Voters overwhelmingly approved the recall in a special election, according to tallies by the San Francisco Department of Elections.
“The voters of this city have delivered a clear message that the school board must focus on the essentials of delivering a well-run school system above all else,” Mayor London Breed said in a statement. “San Francisco is a city that believes in the value of big ideas, but those ideas must be built on the foundation of a government that does the essentials well.”
Breed will now appoint board replacements who will serve until another election in November.
The election was the first recall in San Francisco since 1983, since a failed attempt to remove then-Mayor Dianne Feinstein.
The school board has seven members, all Democrats, but only three were eligible to be recalled: school board President Gabriela López, Vice President Faauuga Moliga and Commissioner Alison Collins.
Opponents called the recall a waste of time and money as the district challenges that include a $125 million budget deficit and the need to replace retiring Superintendent Vincent Matthews.
Parents in the politically liberal city launched the recall effort in January 2021 out of frustration over the slow reopening of district schools, while the board pursued the renaming of 44 school sites and the elimination of competitive admissions at the elite Lowell High School.
“The city of San Francisco has risen up and said this is not acceptable to put our kids last,” said Siva Raj, a father of two who helped launch the recall effort. “Talk is not going to educate our children, it’s action. It’s not about symbolic action, it’s not about changing the name on a school, it is about helping kids inside the school building read and learn math.”
The mayor, one of the most prominent endorsers of the recall, praised the parents, saying they “were fighting for what matters most -– their children.”
The pressures of the pandemic and distance learning have merged with politics nationwide, making school board races a new front in a culture war as resentments over COVID-19 reach a boiling point. Republicans are increasingly looking to the education fight as a galvanizing issue that could help them sway voters.
In San Francisco, one of the nation’s most liberal cities, the recall effort split Democrats. Breed, a Democrat, had criticized the school board for being distracted by “political agendas.”
Collins, Lopez and Moliga had defended their records, saying they prioritized racial equity because that was what they were elected to do.
Both sides agreed that San Francisco’s school board and the city itself became the focus of an embarrassing national spotlight.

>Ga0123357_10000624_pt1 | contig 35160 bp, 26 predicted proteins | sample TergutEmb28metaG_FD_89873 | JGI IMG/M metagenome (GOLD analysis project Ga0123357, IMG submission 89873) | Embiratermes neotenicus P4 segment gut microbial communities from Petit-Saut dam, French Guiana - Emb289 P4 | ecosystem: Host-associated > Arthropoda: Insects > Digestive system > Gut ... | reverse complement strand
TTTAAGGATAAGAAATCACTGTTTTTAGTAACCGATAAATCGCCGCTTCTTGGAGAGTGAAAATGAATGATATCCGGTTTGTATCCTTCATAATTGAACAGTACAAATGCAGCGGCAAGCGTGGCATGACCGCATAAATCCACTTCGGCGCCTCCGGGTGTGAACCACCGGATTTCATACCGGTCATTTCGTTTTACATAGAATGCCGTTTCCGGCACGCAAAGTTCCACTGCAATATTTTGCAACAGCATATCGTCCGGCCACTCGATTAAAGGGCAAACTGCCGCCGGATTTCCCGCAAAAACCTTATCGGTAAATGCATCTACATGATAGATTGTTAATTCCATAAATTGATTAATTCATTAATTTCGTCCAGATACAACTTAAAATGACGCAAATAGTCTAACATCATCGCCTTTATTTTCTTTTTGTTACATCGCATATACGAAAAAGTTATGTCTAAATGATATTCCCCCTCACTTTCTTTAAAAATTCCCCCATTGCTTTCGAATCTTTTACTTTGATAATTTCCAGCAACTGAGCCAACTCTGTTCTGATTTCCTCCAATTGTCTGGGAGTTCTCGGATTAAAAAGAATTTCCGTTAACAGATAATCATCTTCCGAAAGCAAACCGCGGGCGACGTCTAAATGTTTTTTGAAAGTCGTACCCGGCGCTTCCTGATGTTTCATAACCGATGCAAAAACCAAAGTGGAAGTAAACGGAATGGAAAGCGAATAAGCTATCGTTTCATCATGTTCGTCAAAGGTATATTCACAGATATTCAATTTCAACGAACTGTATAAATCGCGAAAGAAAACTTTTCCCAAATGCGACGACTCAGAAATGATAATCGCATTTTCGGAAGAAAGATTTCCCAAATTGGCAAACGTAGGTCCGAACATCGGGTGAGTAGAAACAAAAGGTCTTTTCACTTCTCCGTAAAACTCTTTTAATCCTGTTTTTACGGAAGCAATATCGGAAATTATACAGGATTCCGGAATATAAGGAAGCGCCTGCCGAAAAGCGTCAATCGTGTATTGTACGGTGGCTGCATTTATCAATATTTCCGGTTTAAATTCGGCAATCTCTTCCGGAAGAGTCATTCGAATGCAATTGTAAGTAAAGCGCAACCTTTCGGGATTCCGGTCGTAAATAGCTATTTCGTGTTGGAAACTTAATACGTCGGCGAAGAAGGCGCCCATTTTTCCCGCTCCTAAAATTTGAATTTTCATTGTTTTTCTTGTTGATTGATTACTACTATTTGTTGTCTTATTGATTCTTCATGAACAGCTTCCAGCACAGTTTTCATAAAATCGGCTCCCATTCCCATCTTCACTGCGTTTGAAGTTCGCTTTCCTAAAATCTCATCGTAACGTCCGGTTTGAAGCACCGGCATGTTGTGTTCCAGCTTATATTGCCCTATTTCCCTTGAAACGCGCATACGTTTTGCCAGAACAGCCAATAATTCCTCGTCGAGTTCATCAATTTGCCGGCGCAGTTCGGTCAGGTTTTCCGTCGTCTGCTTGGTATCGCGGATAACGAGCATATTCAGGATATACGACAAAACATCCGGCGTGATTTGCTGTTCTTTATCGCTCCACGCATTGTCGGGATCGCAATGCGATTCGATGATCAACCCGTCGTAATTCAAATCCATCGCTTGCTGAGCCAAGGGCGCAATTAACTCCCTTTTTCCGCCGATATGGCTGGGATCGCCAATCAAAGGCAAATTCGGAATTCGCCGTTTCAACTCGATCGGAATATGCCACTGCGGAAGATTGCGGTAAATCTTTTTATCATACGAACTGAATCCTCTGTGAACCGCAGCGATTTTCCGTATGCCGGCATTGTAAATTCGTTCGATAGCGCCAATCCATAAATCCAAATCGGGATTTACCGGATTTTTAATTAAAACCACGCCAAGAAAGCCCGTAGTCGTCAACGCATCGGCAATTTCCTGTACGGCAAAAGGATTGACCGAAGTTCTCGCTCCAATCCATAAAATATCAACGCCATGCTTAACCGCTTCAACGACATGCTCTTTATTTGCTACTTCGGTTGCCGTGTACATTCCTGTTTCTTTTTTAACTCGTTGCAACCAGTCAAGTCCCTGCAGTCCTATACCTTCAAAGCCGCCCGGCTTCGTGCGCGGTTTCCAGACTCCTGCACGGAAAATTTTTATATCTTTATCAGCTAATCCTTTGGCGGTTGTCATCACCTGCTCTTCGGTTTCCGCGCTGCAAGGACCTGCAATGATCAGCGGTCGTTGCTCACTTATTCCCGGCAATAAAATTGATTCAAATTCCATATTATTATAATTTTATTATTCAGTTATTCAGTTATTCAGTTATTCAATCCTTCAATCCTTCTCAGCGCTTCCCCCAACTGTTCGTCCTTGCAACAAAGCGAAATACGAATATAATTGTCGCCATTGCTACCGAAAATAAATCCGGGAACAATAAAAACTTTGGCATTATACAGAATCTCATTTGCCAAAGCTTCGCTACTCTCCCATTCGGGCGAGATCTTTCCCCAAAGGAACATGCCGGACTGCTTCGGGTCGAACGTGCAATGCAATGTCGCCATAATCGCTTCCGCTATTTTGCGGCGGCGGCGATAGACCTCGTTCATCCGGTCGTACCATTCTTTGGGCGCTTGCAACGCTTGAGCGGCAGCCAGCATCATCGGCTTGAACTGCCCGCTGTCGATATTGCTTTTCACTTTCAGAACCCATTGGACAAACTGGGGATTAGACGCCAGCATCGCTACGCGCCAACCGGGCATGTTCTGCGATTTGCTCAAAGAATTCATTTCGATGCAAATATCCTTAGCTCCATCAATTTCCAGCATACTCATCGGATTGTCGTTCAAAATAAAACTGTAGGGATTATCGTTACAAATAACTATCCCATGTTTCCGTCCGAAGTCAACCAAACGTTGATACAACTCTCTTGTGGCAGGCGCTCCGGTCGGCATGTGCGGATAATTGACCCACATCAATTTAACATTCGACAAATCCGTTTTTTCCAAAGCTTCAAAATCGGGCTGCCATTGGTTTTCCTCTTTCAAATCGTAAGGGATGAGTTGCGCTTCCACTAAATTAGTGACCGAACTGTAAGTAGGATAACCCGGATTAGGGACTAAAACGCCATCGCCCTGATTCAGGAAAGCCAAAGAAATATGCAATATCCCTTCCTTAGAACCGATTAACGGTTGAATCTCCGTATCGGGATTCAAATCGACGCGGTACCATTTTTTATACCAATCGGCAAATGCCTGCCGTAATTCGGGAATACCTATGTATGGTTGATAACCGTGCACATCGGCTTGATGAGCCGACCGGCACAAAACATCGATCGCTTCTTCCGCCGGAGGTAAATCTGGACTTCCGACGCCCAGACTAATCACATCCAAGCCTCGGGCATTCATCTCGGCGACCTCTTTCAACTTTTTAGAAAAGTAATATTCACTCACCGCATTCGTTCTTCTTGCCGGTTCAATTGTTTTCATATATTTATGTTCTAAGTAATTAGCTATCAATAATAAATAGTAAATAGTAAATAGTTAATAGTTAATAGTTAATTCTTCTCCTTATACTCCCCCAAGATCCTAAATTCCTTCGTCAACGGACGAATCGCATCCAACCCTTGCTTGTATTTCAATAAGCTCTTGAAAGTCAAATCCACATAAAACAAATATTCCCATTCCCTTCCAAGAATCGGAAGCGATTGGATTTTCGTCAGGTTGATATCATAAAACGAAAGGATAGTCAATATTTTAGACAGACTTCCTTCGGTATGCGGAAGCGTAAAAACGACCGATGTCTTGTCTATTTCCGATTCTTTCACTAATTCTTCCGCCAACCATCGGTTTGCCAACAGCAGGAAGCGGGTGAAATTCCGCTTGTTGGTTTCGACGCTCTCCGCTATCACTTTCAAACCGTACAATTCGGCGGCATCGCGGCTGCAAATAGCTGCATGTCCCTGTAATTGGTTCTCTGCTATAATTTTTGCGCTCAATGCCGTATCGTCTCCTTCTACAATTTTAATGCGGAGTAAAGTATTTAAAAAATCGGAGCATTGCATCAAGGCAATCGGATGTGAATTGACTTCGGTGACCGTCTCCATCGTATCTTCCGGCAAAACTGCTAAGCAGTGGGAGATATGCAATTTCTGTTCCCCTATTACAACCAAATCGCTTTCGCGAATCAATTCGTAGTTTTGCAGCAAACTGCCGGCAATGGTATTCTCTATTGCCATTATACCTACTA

One of the first issues to grab national attention was the board’s January 2021 decision to rename 44 schools they said honored public figures linked to racism, sexism and other injustices. On the list were Abraham Lincoln, George Washington and trailblazing U.S. Sen. Dianne Feinstein, D-Calif.
The effort drew swift criticism for historical mistakes. Critics said it made a mockery of the country’s racial reckoning. Angry parents asked why the board would waste time renaming schools when the priority needed to be reopening classrooms.
After an uproar, the school board scrapped the plan.
Collins came under fire again for tweets she wrote in 2016 that were widely criticized as racist. In them Collins, who is Black, said Asian Americans used “white supremacist” thinking to get ahead and were racist toward Black students.
Racism against Asian Americans has come under a renewed focus since reports of attacks and discrimination escalated with the spread of the coronavirus, which first appeared in late 2019 in Wuhan, China.
Collins said the tweets were taken out of context and posted before she held her school board position. She refused to take them down or apologize for the wording and ignored calls to resign from parents, Breed and other public officials.
Collins turned around and sued the district and her colleagues for $87 million, fueling yet another pandemic sideshow. The lawsuit was later dismissed.
Many Asian parents were already angered by the board’s efforts to end merit-based admissions at the elite Lowell High School, where Asian students are the majority.
As a result, many Asian American residents were motivated to vote for the first time in a municipal election. The grassroots Chinese/API Voter Outreach Task Force group, which formed in mid-December, said it registered 560 new Asian American voters.
Ann Hsu, a mother of two who helped found the task force, said many Chinese voters saw the effort to change the Lowell admissions system as a direct attack.
“It is so blatantly discriminatory against Asians,” she said.
In the city’s Chinese community, Lowell is viewed as a path children can take to success.